The hackathon Tisdall refers to was the conference's unofficial kick-off, led by Ewan Birney, Ensembl project leader at the European Bioinformatics Institute. Three days of high-tech biohacking was fueled by the eye-popping hardware provided by Apple, and low-tech person-to-person interaction. Explains Torkington, "In much the same way as the invention of the web browser changed the way people accessed information on the net, this project promises to change the way bioinformaticians access sequence data on the net. Our vision is to create a single client library that knows how to fetch sequences from a variety of sources, removing the need for the end user to know *where* everything is kept to focus on what they want to do with the information."
While project design (bioperl, biojava, and biopython representatives settling on the infrastructure's essential features and support languages) was the goal for Tucson, the proof-of-concept implementations were nearly completed as well. Several new technologies are being developed as part of the hackathon work: BioFetch, a simple web-based protocol for fetching sequence information, and BioSQL, a standard interface to sequence information in a relational database. Progress continues via email, and later this month the twenty-odd developers will reunite in Cape Town, South Africa--headquarters of co-sponsor Electric Genetics-where the client library project is expected to be completed. The results of the hackathon will be free and available to all. Birney will continue his public dialogue on bioinformatics and open source by presenting a keynote address at O'Reilly's Open Source Convention in San Diego this summer.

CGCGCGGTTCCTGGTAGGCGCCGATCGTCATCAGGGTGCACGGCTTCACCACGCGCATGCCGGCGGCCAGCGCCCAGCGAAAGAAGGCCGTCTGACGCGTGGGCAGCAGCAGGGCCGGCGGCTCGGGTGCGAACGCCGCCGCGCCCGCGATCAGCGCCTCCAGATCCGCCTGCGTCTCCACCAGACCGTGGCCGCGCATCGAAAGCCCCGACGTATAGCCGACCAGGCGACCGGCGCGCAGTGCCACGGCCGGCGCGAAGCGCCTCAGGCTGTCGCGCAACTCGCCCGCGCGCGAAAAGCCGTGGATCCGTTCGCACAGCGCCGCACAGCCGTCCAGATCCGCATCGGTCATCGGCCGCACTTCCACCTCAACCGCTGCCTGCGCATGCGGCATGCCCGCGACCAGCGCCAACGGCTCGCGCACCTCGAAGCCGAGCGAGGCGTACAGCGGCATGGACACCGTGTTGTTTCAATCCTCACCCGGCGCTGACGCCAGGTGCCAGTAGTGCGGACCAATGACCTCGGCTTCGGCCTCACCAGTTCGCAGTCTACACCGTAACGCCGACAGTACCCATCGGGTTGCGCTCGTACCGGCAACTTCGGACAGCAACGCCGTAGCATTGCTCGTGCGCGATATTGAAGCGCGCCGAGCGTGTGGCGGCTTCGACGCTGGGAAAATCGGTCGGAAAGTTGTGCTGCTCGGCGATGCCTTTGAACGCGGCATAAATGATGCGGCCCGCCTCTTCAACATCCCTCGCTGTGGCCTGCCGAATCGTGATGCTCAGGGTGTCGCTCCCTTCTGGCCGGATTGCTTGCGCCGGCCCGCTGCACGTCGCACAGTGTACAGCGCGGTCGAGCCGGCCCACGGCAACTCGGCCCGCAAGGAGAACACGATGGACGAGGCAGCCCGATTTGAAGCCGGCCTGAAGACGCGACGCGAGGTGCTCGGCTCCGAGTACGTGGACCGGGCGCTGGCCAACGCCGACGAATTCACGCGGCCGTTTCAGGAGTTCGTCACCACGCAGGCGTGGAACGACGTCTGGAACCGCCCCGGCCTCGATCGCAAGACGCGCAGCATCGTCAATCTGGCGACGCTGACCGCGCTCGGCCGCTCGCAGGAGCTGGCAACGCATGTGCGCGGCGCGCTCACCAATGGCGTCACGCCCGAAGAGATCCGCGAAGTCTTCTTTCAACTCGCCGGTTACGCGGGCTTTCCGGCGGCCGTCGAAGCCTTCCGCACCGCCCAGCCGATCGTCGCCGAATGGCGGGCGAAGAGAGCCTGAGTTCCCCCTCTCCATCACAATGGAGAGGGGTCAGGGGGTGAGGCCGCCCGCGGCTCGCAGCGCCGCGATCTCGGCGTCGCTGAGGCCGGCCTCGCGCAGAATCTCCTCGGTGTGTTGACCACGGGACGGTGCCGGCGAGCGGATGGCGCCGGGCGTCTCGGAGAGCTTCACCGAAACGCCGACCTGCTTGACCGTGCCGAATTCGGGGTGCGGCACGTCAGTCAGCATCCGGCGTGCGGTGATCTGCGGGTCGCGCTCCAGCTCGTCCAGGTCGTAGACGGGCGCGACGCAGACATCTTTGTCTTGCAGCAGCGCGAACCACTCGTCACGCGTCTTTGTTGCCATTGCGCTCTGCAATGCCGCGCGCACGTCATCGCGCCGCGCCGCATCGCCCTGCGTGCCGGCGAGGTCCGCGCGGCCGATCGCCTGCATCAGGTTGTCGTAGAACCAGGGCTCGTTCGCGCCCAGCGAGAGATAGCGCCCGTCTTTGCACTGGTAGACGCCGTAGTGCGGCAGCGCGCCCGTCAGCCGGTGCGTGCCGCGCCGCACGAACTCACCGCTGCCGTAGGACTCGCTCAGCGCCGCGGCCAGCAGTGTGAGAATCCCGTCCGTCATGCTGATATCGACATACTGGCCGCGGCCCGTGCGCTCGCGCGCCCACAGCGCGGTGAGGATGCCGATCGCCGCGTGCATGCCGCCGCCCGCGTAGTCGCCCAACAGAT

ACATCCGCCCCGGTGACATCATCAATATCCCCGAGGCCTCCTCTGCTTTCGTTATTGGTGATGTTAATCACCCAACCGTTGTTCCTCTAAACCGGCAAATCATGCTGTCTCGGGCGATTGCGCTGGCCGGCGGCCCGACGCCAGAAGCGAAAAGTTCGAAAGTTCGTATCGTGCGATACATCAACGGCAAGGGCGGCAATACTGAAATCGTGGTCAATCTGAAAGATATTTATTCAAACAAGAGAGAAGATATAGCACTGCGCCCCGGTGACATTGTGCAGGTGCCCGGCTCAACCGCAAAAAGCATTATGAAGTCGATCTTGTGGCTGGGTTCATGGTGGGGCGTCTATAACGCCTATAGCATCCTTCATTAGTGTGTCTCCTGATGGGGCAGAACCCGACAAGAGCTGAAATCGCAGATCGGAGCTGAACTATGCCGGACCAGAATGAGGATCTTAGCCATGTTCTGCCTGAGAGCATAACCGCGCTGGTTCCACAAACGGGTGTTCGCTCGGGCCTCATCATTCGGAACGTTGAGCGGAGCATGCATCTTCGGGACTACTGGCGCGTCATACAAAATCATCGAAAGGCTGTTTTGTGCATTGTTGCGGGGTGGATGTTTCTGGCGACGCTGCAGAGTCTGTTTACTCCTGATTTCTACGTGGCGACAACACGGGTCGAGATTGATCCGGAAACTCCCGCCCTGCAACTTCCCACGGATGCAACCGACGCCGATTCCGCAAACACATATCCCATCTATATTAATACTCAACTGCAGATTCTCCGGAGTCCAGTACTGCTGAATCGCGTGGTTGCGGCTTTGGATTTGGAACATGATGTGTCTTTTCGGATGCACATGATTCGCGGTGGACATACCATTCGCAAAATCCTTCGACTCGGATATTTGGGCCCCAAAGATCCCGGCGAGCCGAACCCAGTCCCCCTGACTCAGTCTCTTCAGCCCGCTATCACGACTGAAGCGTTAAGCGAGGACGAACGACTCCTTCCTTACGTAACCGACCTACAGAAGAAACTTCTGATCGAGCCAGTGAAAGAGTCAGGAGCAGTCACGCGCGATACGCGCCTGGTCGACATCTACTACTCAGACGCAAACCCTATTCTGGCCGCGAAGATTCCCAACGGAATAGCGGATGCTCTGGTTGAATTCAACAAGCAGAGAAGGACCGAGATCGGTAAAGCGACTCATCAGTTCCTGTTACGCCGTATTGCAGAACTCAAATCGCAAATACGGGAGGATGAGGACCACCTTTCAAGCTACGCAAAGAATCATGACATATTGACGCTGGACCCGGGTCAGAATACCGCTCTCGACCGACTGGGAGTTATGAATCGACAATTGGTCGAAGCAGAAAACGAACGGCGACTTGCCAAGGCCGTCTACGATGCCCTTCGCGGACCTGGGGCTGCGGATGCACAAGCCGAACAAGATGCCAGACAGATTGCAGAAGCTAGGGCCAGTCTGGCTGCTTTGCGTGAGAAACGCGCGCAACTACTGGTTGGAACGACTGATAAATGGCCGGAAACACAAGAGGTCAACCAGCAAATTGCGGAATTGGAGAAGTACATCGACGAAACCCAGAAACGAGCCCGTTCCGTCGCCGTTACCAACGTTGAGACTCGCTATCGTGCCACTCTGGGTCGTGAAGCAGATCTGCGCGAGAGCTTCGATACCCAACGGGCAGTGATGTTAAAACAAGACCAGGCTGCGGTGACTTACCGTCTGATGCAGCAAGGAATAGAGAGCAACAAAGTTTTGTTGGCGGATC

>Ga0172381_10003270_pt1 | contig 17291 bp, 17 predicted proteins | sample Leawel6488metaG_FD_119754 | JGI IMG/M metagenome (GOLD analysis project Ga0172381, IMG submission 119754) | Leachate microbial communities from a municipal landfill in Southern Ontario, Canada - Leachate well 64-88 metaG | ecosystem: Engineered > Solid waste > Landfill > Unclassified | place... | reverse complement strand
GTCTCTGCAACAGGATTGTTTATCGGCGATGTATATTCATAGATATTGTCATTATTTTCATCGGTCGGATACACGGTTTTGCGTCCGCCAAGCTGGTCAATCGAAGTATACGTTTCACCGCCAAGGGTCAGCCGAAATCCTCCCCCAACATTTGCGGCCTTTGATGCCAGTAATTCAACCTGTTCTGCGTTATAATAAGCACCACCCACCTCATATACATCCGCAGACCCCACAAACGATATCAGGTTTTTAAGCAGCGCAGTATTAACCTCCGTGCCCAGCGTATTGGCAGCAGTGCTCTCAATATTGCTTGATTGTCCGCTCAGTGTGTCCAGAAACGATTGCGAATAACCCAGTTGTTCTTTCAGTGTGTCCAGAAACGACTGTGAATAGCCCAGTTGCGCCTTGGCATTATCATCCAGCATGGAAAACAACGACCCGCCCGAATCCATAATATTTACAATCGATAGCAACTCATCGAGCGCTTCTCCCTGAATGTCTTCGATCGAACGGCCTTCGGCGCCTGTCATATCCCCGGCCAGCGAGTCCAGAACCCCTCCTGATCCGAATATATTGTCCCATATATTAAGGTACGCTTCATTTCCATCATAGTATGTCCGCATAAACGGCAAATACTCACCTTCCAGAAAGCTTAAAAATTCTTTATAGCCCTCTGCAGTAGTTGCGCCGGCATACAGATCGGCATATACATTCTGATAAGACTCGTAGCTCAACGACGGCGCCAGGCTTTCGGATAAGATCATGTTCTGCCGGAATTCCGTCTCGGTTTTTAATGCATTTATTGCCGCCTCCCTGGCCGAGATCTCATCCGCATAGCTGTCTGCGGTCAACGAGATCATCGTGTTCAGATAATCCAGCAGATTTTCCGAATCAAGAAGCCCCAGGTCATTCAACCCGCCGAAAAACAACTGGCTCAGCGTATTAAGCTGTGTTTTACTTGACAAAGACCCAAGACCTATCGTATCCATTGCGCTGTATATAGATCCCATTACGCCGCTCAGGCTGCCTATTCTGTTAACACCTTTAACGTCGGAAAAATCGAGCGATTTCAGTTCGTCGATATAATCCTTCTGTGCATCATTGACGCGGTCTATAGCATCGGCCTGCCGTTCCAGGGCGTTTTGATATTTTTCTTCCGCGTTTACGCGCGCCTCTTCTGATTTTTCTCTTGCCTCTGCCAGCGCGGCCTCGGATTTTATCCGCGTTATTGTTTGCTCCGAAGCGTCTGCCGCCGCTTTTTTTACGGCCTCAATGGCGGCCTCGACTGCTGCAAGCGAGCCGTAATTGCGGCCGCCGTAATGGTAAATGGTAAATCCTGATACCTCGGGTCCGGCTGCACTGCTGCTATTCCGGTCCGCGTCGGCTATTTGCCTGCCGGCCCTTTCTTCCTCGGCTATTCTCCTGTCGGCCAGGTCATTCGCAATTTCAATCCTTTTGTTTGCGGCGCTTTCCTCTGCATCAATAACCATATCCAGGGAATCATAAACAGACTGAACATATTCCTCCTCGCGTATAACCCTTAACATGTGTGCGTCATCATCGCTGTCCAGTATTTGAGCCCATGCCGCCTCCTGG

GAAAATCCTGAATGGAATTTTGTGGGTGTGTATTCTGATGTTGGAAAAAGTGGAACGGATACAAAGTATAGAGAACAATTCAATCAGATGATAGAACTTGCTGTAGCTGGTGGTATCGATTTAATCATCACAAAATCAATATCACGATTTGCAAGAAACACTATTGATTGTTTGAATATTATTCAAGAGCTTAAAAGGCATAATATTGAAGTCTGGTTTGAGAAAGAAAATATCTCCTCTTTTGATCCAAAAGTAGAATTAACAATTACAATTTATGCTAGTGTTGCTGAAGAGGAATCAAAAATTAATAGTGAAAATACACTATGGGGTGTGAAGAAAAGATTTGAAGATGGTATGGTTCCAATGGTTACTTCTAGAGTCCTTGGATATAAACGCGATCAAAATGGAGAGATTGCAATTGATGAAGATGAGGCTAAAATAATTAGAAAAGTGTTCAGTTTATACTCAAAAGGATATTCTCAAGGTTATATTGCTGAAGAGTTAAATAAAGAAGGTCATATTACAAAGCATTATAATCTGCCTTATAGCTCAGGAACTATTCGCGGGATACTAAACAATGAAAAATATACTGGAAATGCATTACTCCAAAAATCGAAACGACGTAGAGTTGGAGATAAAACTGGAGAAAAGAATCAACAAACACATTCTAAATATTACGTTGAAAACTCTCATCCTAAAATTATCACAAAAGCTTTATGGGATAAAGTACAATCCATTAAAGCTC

Other highlights of the conference include:
Bioinformatics.Org ran a specialized track within the conference, and also revealed its first-ever Benjamin Franklin Award winner: Michael Eisen of the Lawrence Berkeley National Laboratory. Following the award presentation for promoting freedom and openness in bioinformatics, Eisen delivered a laureate talk on the Public Library of Science project.
Members of the Gene Ontology Consortium met at the end of the O'Reilly Bioinformatics Technology Conference to provide demonstrations and discussions of current annotation efforts of consortium members and future development plans by users of GO.
Sponsors and exhibitors packed the exhibit hall for two days during the conference, showcasing both the latest products and services, as well as the efforts of bioinformatics community organizations.
Attendees warmed to O'Reilly's "green" commitment, appreciating the recycled materials used to create the pen, writing tablet, t-shirt, and messenger-style bag for the conference.
Concludes Tim O'Reilly, "The essence of what we do at O'Reilly conferences is bring together a core group of the key developers for a given technology and people who want to learn from them. But we also try to frame the conference so that the attendees learn not just about specific tools or techniques but big picture ideas." More bridges will no doubt be crossed by the time the next O'Reilly Bioinformatics Technology Conference rolls around in early 2003.
O’Reilly Media spreads the knowledge of innovators through its books, online services, magazines, and conferences. Since 1978, O’Reilly Media has been a chronicler and catalyst of cutting-edge development, homing in on the technology trends that really matter and spurring their adoption by amplifying “faint signals” from the alpha geeks who are creating the future. An active participant in the technology community, the company has a long history of advocacy, meme-making, and evangelism.